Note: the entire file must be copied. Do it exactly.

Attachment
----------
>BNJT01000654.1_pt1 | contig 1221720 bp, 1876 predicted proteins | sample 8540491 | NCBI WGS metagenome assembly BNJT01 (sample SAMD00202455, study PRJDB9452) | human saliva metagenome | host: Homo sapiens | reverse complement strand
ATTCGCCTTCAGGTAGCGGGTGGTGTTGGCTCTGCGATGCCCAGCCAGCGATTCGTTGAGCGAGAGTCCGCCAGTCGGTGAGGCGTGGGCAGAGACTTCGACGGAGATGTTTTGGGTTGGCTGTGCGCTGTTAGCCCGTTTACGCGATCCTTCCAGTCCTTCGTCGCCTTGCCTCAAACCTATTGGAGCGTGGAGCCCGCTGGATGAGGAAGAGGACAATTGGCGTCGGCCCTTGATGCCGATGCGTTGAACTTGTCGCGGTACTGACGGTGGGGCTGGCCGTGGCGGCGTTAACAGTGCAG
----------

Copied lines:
>BNJT01000654.1_pt1 | contig 1221720 bp, 1876 predicted proteins | sample 8540491 | NCBI WGS metagenome assembly BNJT01 (sample SAMD00202455, study PRJDB9452) | human saliva metagenome | host: Homo sapiens | reverse complement strand
ATTCGCCTTCAGGTAGCGGGTGGTGTTGGCTCTGCGATGCCCAGCCAGCGATTCGTTGAGCGAGAGTCCGCCAGTCGGTGAGGCGTGGGCAGAGACTTCGACGGAGATGTTTTGGGTTGGCTGTGCGCTGTTAGCCCGTTTACGCGATCCTTCCAGTCCTTCGTCGCCTTGCCTCAAACCTATTGGAGCGTGGAGCCCGCTGGATGAGGAAGAGGACAATTGGCGTCGGCCCTTGATGCCGATGCGTTGAACTTGTCGCGGTACTGACGGTGGGGCTGGCCGTGGCGGCGTTAACAGTGCAG